MFS commissioned a survey of 613 consumer investors with $100,000-plus in household investable assets in August 2010. The company classified 12% of respondents as “fearful,” 18% “hopeful,” and 11% “opportunistic.” The “fearful” investors are most likely to benefit from using an adviser, MFS said.
Of fearful investors::
- 89% were very concerned about another serious drop in the stock market
- 73% have lowered their expectations about what life will be like in retirement
- 71% were pessimistic in their outlook for the U.S. economy over the next five years
- 62% prefer low risk investments today even if means low returns
- 61% identify themselves as a saver more than an investor
- 54% agreed that they will never feel comfortable investing in the stock market again
- 49% are overwhelmed by all the different investment choices they have available to them
- 48% said their need for financial advice has increased since the downturn
- 39% decreased their contributions to 401(k) plans and individual retirement accounts (IRAs)
- 37% of their portfolios are in cash
As previous studies have found, knowledge about investing leads to confident investors. MFS found that of investors in the “opportunistic” segment, 54% considered themselves to be very knowledgeable about investing and only 3% considered themselves to be novice investors. In contrast, 35% of fearful investors considered themselves to be novices and 16% considered themselves to be knowledgeable about investing.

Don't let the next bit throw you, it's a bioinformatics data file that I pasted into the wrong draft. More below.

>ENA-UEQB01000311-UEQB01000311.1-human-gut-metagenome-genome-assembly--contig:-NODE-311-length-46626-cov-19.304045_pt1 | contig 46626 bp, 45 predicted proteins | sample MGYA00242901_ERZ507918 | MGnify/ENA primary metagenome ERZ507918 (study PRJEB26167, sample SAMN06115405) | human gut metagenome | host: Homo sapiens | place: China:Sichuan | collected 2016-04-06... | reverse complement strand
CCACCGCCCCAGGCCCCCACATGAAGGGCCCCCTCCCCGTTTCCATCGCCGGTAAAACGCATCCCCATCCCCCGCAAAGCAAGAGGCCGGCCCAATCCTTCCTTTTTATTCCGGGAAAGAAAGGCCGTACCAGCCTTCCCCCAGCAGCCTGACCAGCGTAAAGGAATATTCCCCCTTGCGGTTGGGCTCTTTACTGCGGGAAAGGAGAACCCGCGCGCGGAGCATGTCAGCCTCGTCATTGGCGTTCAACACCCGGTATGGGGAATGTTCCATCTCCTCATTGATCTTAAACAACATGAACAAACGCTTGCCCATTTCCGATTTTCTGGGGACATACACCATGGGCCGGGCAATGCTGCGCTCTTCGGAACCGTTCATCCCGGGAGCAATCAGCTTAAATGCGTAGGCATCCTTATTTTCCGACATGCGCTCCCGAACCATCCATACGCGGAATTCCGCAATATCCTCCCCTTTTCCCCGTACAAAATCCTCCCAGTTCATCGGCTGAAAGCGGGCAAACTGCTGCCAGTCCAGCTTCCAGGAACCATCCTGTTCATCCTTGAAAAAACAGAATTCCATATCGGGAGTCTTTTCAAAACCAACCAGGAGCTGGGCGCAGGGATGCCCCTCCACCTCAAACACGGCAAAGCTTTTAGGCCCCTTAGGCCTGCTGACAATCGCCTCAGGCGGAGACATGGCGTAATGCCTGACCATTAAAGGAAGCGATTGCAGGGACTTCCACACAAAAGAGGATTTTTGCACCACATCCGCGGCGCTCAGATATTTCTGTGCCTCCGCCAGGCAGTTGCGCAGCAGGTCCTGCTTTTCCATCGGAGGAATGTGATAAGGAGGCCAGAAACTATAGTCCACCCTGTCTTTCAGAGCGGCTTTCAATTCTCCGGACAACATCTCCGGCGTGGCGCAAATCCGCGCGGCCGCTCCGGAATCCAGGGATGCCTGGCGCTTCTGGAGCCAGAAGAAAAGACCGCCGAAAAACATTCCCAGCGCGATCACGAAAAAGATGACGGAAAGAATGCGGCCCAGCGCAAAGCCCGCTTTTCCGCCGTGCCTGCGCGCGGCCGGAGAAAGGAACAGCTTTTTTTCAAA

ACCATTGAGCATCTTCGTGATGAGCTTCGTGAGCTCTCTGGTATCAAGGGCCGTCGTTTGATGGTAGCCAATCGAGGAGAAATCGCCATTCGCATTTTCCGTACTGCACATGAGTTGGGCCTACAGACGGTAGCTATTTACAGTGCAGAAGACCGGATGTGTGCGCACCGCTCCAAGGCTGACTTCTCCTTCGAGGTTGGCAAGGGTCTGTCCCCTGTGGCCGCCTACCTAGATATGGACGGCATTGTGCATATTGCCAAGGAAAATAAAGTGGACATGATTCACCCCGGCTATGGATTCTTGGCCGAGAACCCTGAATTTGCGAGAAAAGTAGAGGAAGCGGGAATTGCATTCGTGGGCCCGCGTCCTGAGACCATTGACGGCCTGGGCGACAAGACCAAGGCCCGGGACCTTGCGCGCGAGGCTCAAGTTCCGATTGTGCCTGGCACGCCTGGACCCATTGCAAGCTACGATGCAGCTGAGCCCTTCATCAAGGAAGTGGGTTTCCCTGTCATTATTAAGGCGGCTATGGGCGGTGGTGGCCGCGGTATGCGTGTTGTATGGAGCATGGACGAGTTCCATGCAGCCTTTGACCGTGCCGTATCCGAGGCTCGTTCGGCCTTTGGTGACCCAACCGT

During times of market volatility, 20% of all respondents would prefer e-mail on a weekly basis from their adviser, according to the survey. Preference for e-mail is more than double for any other contact channel preference (phone, in person, mail). Respondents are more comfortable with less frequent contacts by phone (monthly or quarterly) or in person (quarterly or annually).
“Education might be what is needed the most to help build the confidence of investors, especially for those classified as fearful,” said Bill Finnegan, director of Global Retail Marketing for MFS. “We’re closing out a decade book—ended by the dot-com bubble burst and the worst recession since the Great Depression—perhaps reengaging with clients about investing basics would be a good place for advisers and their clients to start, to help to make the novice less nervous.”